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narrow US English

(Especially of something that is considerably longer or higher than it is wide) of small width

ne'er a US English

Never a; not a, not a single; no. Frequently in ne'er a one.

narrow US Thesaurus

the path became narrow

narrow axe US English

An axe with a narrow head, used primarily for chopping; opposed to broad-axe.

narrow cell US English

Literary. A very small room, especially a hermit's cell.

narrow-cut US English

Photography (of an optical filter) transmitting only a narrow band of wavelengths, or having a sharp boundary between transmitted and absorbed wavelengths.

narrow dock US English

Any of several species of dock (genus Rumex), especially yellow (or curled) dock, R. crispus.

narrow-eyed US English

Observing closely or suspiciously; scrutinizing.

narrow-leaf US English

= narrow-leaved.

narrow seas US English

The English Channel and the Irish Sea

narrow work US English

A narrow gallery driven into a seam, vein, etc.; a system of mining that makes use of such passages.

narrow-angle US English

Spanning or involving a narrow angle; especially designating or relating to a lens with a long focal length and a narrow angle of view.

narrow cloth US English

Cloth under 52 inches (approx. 132 cm) wide.

narrow escape US English

A situation in which an accident or other unfortunate incident is barely avoided

narrow front US English

A formation assumed by troops advancing in column; also in extended use.

narrow gauge US English

A railroad gauge that is narrower than the standard gauge of 56.5 inches (143.5 cm)

narrow goods US English

(In haberdashery) braid, ribbons, bindings, etc.

narrow-gutted US English

Mean, small-minded.

narrow house US English

The grave.

narrow-leaved US English

Having narrow leaves. Chiefly in plant names.

narrow-minded US English

Not willing to listen to or tolerate other people’s views; prejudiced

narrow money US English

Money in forms that can be used as a medium of exchange, generally banknotes, coins, and certain balances held by banks

narrow-necked US English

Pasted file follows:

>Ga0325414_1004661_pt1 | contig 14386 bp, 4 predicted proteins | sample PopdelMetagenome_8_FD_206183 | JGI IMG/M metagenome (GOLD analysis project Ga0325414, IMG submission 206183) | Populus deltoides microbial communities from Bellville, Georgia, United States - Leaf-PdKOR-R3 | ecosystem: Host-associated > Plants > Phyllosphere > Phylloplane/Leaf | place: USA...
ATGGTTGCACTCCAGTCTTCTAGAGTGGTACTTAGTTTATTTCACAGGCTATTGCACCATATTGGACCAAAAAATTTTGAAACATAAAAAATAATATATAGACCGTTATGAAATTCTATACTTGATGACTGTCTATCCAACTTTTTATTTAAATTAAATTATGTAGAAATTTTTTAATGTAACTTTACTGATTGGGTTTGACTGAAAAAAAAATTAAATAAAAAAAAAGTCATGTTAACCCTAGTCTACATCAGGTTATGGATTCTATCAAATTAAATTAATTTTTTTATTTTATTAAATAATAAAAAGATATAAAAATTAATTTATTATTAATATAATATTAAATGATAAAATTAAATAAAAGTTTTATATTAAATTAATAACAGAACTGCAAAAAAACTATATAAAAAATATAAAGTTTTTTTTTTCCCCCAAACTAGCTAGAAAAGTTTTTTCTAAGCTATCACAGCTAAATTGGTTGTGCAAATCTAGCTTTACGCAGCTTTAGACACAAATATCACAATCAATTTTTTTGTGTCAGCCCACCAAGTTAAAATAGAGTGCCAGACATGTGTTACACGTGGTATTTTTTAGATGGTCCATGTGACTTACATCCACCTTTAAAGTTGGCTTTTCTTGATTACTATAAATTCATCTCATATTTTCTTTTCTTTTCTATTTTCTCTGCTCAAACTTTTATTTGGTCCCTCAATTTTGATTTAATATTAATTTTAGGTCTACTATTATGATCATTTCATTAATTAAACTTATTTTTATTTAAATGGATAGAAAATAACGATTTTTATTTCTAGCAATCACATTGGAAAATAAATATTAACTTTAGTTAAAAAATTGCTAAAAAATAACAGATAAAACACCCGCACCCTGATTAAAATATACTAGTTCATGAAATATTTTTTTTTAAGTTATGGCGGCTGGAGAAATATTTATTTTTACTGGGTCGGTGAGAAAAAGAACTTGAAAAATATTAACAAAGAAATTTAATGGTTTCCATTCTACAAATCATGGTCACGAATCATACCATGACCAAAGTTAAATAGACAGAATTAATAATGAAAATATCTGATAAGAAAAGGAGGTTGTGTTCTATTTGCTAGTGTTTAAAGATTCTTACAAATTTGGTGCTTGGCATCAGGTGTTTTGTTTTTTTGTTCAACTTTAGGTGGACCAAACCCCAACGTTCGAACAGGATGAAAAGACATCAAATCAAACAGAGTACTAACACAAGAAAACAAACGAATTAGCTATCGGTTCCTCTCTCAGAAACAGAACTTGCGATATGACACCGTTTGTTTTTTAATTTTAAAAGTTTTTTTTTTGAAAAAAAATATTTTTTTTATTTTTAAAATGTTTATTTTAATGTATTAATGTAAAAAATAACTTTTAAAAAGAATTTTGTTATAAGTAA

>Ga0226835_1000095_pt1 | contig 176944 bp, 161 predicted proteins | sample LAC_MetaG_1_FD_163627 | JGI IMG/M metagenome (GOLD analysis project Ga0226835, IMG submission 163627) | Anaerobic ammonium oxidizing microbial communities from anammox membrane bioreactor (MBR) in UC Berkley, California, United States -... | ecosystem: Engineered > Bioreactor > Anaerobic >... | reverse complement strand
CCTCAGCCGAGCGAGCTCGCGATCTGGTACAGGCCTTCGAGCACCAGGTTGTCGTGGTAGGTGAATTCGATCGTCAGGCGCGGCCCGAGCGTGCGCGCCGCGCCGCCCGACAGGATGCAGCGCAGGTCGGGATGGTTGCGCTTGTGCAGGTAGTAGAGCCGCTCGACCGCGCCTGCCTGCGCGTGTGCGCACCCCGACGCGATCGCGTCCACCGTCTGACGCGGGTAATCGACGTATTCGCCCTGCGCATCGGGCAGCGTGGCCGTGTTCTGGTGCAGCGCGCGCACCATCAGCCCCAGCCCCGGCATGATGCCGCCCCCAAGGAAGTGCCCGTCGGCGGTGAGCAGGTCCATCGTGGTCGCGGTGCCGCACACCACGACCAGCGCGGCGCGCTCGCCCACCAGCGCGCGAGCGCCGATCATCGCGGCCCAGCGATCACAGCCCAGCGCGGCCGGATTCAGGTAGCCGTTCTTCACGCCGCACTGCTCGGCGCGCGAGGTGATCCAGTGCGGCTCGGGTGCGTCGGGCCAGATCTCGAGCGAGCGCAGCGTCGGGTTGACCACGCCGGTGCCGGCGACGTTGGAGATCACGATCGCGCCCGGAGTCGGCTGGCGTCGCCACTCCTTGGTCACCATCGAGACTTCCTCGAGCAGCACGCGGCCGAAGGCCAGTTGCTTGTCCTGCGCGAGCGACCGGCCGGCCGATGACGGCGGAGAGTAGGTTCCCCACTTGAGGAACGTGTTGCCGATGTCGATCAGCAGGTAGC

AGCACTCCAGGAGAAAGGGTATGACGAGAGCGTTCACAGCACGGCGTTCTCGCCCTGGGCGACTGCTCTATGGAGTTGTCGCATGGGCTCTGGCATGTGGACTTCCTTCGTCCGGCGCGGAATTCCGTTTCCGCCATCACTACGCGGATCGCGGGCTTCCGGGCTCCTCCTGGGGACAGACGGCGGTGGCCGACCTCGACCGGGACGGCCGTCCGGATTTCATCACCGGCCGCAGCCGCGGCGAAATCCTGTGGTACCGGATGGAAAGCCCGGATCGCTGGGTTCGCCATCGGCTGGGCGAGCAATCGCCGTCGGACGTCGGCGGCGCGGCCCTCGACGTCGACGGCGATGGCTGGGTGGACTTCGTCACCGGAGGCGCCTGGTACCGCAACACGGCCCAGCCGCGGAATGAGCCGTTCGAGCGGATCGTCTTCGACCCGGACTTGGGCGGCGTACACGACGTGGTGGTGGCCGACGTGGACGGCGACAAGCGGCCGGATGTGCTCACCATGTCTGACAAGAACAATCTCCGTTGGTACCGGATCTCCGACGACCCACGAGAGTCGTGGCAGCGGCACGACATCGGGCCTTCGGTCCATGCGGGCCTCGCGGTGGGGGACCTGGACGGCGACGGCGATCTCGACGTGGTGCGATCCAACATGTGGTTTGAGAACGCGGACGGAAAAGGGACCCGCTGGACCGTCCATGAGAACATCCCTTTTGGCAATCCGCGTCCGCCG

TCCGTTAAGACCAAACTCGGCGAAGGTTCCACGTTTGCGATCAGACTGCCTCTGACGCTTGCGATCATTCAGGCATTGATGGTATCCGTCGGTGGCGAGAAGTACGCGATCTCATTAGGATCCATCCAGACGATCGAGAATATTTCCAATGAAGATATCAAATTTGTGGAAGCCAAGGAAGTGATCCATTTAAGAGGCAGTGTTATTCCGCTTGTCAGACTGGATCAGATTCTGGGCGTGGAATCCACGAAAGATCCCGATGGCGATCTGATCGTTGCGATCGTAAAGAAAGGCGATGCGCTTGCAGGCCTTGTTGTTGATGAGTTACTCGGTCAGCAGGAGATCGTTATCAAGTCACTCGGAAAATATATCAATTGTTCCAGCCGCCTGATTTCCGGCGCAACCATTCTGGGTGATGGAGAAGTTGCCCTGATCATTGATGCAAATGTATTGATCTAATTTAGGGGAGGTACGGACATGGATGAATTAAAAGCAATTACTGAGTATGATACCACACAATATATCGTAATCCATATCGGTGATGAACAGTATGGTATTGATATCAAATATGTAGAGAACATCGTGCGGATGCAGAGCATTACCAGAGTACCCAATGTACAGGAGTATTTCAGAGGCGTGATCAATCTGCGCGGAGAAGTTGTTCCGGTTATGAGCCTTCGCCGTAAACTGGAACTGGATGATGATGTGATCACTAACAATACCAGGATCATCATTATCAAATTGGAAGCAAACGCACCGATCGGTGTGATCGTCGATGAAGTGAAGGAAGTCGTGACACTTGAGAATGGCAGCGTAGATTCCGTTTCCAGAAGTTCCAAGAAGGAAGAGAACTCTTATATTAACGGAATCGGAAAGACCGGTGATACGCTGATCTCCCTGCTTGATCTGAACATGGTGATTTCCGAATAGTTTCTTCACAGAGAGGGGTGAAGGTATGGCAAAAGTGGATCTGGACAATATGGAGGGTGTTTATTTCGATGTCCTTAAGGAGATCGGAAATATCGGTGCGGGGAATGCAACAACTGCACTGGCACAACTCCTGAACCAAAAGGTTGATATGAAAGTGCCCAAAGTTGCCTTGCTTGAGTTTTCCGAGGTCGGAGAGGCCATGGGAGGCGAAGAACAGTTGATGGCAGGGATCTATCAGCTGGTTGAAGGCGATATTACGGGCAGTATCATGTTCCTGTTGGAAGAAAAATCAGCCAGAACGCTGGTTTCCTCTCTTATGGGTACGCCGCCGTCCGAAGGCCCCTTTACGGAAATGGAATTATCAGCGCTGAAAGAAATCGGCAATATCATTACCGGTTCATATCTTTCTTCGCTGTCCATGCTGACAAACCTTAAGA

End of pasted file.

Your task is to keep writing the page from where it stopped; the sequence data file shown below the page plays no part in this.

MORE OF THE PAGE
Of a container: having a narrow neck.

narrow-range US English

Restricted in incidence or scope.

narrow-souled US English

Lacking in breadth of view or feeling; ungenerous.

narrow squeak US English

An escape or victory that is narrowly achieved

narrow wares US English

= narrow goods.

narrow weaver US English

A weaver of narrow cloth or goods.

narrow-minded US Thesaurus

our school has no place for such narrow-minded teaching

narrow-hearted US English

Mean, ungenerous; ignoble; restricted in emotion or feeling, hard-hearted.

narrow-mouthed US English

Of a container: having a small mouth or opening.

narrow-sighted US English

Having a narrow field of vision; (figurative) narrow-minded, blinkered.

narrow-spirited US English

Mean-spirited, wanting in generous or liberal feelings.

narrow-heartedness US English

Meanness, lack of generosity; pusillanimity.

narrow-leaved dock US English

= narrow dock.

narrow something down US English

Reduce the number of possibilities or options of something

narrow-angle glaucoma US English

= angle-closure glaucoma.

narrow-leaved vetch US English

A European vetch of dry grassland, Vicia angustifolia, naturalized in the United States and now usually regarded as comprising two subspecies of the common vetch, V. sativa subsp. nigra and subsp. segetalis.

the straight and narrow US English

The honest and morally acceptable way of living

narrow-leaved everlasting pea US English

A European vetchling, Lathyrus sylvestris, of hedges and wood borders, especially on chalk and limestone, which has narrower leaves and duller flowers than L. latifolius (the everlasting pea grown in gardens).

narrow something down in narrow US English

Reduce the number of possibilities or options of something

narrowband US English

Of or involving signals over a narrow range of frequencies

narrowboat US English

A canal boat less than 7 feet (2.1 m) wide with a maximum length of 70 feet (21.3 m) and steered with a tiller rather than a wheel

narrowcast US English

Transmit a television program, especially by cable, or otherwise disseminate information, to a comparatively small audience defined by special interest or geographical location

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